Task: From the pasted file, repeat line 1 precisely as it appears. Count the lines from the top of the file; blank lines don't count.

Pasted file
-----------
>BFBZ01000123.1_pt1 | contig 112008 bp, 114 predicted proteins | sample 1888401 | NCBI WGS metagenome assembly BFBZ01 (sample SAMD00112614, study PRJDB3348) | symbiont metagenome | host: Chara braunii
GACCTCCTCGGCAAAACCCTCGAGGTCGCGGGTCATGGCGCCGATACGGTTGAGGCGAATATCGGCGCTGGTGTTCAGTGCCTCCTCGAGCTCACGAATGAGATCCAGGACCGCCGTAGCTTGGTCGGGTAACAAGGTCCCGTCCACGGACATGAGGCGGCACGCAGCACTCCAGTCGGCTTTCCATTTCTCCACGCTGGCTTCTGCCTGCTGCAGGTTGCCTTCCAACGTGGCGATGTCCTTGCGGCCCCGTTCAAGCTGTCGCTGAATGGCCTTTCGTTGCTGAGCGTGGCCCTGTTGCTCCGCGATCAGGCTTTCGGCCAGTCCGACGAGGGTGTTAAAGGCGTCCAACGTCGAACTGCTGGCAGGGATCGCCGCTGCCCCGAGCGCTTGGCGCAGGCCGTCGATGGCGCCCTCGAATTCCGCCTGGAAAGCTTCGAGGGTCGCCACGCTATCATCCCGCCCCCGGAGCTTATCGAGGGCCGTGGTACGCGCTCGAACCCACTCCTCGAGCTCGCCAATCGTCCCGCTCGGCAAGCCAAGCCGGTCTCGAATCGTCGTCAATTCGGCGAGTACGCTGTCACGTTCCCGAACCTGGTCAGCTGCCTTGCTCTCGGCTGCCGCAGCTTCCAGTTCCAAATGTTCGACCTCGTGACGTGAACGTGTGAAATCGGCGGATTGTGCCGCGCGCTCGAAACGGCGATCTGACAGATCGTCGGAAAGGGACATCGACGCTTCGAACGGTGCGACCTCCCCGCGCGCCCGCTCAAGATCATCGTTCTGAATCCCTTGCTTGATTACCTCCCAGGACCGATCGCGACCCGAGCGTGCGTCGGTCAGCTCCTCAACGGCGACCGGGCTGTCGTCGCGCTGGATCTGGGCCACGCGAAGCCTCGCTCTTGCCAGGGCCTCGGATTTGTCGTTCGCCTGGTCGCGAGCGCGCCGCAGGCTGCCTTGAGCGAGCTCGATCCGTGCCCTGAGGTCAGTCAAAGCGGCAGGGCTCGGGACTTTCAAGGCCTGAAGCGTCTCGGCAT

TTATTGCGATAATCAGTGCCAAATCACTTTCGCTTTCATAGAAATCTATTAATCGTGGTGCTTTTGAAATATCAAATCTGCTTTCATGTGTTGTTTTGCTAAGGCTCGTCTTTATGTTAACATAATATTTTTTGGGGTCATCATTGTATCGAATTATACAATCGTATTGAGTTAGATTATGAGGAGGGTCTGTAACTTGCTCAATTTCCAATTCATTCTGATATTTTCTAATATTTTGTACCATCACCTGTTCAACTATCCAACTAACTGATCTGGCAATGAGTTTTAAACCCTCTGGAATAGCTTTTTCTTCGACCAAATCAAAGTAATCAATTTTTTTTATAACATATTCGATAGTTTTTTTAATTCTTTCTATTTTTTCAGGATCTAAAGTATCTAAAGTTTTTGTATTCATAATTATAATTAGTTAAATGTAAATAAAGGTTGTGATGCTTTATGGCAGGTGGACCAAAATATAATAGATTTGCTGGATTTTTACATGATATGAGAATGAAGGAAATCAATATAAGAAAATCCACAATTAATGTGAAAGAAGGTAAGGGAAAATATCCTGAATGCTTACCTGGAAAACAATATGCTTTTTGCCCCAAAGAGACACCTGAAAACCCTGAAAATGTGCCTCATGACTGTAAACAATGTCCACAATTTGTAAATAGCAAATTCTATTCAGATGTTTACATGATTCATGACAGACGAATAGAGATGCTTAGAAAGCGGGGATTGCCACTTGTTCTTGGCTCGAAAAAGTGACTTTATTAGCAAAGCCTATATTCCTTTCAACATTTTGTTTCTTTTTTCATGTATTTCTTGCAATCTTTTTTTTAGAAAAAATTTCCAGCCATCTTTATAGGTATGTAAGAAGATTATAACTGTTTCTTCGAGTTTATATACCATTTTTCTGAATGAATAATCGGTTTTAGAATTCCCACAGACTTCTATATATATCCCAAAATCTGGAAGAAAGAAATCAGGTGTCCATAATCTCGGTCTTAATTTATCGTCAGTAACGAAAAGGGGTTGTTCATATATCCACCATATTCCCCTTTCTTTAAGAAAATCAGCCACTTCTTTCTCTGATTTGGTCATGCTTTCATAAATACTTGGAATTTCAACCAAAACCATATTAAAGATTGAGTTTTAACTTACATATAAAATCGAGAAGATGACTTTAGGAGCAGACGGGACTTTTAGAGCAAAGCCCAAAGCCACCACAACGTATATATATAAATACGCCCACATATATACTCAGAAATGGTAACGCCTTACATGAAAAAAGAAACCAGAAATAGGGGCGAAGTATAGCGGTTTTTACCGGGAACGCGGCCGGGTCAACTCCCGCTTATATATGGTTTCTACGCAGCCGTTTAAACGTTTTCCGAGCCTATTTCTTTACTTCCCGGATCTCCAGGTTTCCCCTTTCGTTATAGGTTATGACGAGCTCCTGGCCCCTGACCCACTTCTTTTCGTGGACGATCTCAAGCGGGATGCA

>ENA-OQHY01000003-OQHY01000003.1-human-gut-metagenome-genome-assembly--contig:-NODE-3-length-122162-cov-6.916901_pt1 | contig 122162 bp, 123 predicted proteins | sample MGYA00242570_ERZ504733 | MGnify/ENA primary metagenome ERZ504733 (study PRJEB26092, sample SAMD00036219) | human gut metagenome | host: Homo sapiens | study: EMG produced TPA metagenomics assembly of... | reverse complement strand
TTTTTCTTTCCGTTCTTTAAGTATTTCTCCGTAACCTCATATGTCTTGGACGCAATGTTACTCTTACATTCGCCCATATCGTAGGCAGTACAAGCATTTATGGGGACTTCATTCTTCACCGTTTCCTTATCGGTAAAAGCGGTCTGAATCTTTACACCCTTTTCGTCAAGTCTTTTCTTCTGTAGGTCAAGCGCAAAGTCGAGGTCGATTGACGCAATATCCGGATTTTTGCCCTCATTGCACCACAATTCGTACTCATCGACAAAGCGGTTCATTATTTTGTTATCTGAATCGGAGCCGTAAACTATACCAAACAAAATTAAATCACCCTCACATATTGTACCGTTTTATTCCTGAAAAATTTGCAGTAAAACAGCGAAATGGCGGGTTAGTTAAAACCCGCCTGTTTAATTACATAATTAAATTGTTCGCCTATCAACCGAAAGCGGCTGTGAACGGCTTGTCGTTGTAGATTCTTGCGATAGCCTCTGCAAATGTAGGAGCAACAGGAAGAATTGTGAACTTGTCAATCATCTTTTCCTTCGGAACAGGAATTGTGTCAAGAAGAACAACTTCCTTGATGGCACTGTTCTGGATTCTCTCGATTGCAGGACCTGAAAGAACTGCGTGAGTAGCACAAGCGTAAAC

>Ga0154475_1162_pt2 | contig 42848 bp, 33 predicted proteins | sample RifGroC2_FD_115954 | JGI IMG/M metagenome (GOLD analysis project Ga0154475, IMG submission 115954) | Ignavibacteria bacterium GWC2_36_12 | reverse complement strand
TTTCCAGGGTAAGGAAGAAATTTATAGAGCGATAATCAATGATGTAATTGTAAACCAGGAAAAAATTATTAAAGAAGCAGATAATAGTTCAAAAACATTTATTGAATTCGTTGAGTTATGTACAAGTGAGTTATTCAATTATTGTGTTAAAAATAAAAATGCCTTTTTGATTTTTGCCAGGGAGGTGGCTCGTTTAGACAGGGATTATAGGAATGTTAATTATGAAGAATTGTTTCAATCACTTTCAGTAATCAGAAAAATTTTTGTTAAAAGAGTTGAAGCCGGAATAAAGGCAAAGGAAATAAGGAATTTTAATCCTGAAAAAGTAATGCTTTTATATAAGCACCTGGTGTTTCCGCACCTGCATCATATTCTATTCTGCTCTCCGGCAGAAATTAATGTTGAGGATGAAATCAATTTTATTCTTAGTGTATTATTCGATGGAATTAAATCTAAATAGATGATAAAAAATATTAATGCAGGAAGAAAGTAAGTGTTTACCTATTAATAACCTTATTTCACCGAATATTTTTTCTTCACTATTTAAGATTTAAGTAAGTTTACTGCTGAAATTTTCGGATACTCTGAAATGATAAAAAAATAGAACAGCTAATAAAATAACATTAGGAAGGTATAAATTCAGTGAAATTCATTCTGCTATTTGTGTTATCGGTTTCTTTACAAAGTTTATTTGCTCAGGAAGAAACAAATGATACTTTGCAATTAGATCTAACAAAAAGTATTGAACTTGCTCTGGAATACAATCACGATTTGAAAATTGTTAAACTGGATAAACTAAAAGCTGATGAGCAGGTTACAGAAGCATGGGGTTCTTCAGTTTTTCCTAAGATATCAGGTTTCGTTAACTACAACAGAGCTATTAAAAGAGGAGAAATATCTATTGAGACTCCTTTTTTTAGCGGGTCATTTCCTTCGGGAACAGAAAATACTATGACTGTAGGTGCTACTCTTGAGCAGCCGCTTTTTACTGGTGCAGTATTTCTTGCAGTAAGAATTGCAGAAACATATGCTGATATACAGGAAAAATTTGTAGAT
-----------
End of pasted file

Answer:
>BFBZ01000123.1_pt1 | contig 112008 bp, 114 predicted proteins | sample 1888401 | NCBI WGS metagenome assembly BFBZ01 (sample SAMD00112614, study PRJDB3348) | symbiont metagenome | host: Chara braunii